I am very happy to explain why I and all other Conservative MPs voted against a Labour Party amendment to the Queen’s Speech last night in favour of a ‘windfall tax’ on unspecified oil companies which would magically solve the cost-of-living crisis. On the face of it raising additional taxes from multinational oil companies who will benefit from a rise in world oil prices looks attractive. But this was simply the latest attempt by the Labour Party to try to make party political capital out of a very serious situation which many of our constituents are finding very difficult. Worst of all, their figures just didn’t add up and I am afraid that it was a cynical con that there is an easy solution to this global problem.
We were first told that a windfall tax would raise £1.2bn then £2bn and then last night £3bn and that they would give all households £600. In fact, £3bn gives each household just over £100 and rather less than the £150 council tax refund the Government has already distributed to every household. On top of this, the Government is offering households a £200 deferred loan on their council tax and a large discretionary fund is being made available to all local authorities to give grants urgently to those families most in need of help. All this is on top of the doubling of the existing Household Support Fund to £1bn and other targeted measures.
I acknowledge that this will only go a small way to helping some people especially if the high energy prices which are at the heart of the crisis continue into next year, caused by the easing of the pandemic and the sanctions against Russia after invading Ukraine. However, it is a good start, and the Chancellor is actively looking at other measures which will bring greatest benefit to those who most need it. One of these measures may be scrapping the 5% VAT rate on energy, only possible because we are now no longer subject to EU tax rules. The problem there though is that with energy bills going up by 50% or potentially doubling, that 5% only scratches the surface. It also benefits the richest with the highest energy usage, the most. A more targeted measure to help the less well off would be more effective.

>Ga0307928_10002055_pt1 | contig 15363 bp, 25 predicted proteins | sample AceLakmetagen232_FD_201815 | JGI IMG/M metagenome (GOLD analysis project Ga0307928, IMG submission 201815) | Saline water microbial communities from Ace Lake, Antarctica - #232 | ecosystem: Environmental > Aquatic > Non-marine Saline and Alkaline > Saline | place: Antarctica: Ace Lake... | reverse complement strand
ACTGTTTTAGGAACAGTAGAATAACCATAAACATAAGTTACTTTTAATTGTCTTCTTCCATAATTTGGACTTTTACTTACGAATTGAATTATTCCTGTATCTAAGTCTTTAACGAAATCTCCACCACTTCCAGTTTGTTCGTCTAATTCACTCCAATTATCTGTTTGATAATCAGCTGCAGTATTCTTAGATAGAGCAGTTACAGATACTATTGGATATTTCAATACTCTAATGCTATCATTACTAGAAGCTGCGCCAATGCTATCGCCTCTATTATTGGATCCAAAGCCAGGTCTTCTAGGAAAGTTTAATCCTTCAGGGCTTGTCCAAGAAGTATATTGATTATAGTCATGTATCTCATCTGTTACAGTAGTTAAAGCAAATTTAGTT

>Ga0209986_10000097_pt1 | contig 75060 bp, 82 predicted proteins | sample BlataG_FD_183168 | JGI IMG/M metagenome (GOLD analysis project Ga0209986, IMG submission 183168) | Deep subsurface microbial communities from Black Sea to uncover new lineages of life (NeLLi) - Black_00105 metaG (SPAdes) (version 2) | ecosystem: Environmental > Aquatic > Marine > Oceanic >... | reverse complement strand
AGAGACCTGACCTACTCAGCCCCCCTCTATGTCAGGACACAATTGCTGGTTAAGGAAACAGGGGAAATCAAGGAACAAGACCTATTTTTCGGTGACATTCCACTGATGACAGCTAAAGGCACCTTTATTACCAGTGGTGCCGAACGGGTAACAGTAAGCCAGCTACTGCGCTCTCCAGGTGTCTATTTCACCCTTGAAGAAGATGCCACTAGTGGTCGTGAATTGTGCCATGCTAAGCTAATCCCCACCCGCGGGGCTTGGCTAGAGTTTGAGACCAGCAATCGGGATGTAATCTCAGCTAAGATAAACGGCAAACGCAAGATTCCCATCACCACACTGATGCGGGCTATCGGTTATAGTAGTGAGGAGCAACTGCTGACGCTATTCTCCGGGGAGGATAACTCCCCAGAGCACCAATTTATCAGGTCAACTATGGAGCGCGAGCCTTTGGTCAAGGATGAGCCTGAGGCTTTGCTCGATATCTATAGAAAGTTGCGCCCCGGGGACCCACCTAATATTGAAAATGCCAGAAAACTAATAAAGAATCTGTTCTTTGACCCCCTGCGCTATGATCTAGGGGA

But the bigger issue is that there is a risk of ‘killing the golden goose.’ Oil companies already pay tax in the UK at a rate of 40%, more than double the current corporation tax rate of 19%. That is made up of a higher rate of 30% and an effective existing windfall tax of a further 10% so we are talking about a windfall tax on a windfall tax here.
Only a small part of the profits of the oil majors such as BP and Shell are produced in the UK and these companies pay tax to other countries in the areas where they make profits on other overseas operations. So, the large ‘windfall profits’ which some companies are benefitting from due to high oil and gas prices are mostly from overseas not subject to UK tax. It should also be pointed out that in 2020 due to the crash in the oil price because of COVID, BP and Shell made ‘windfall losses’ of £15.8bn and £16bn respectively yet no one was suggesting any bail out to compensate them at that time. If we unilaterally ‘clobber’ international companies in the UK then they are entirely at liberty to concentrate their business activities and investment elsewhere. At a time when many European neighbours, overly reliant on Russian oil and gas are suffering hugely from energy supply problems, we must not do anything that threatens the security of our own supply from the North Sea. We do not want to create a situation in which investment tails off because we have frightened off oil companies with even higher taxes, disincentivising them from continuing to invest here.
As you will know I am a big fan of the UK’s drive to net zero carbon and a rapid reduction of our reliance on fossil fuels and prioritising of renewable energy. However fast we want to achieve this, we will continue to need fossil fuels during transition for some years to come and we cannot universally just ‘shut-up’ shop in the North Sea, so we will continue to need companies such as BP and Shell to invest there. The international oil companies are also amongst the biggest investors in renewable energy sources, not least hydrogen, and we are relying heavily on them to lead the charge to net zero and the fight against climate change. Again, a random windfall tax threatens to reduce that vital investment in the sustainable fuels of the future. In addition, BP has recently announced its withdrawal from Russia because on sanctions and they will take a hit of some $25bn. Shell also faces considerable costs from closing its Russian operations.
For all these reasons, simply hitting the oil companies with a windfall tax which may sound easy and attractive in principle is not all it is cracked up to be and risks some very unwelcome unintended consequences. It was therefore very misleading and opportunistic of the Labour Party to suggest otherwise, and I was happy to expose that by voting against that motion in favour of looking at other more realistic and sustainable solutions.
There are therefore other measures that the Chancellor is now looking at and that includes the additional revenue that the Treasury is currently earning from existing taxes as a result of this year’s likely increased profits. That is a more realistic solution and one where I would be happy to support the Chancellor. Again, there are knock-on effects in that the Chancellor is using this additional tax revenue to fill funding gaps in public services elsewhere and help pay off the £440bn cost of the pandemic. However, given the imminent and severe threats faced by many people through the largely energy price fuelled cost of living crisis, I would certainly support using part of that money to help those most vulnerable families on top of the various measures already announced.
I hope that this makes the position on windfall taxes clear.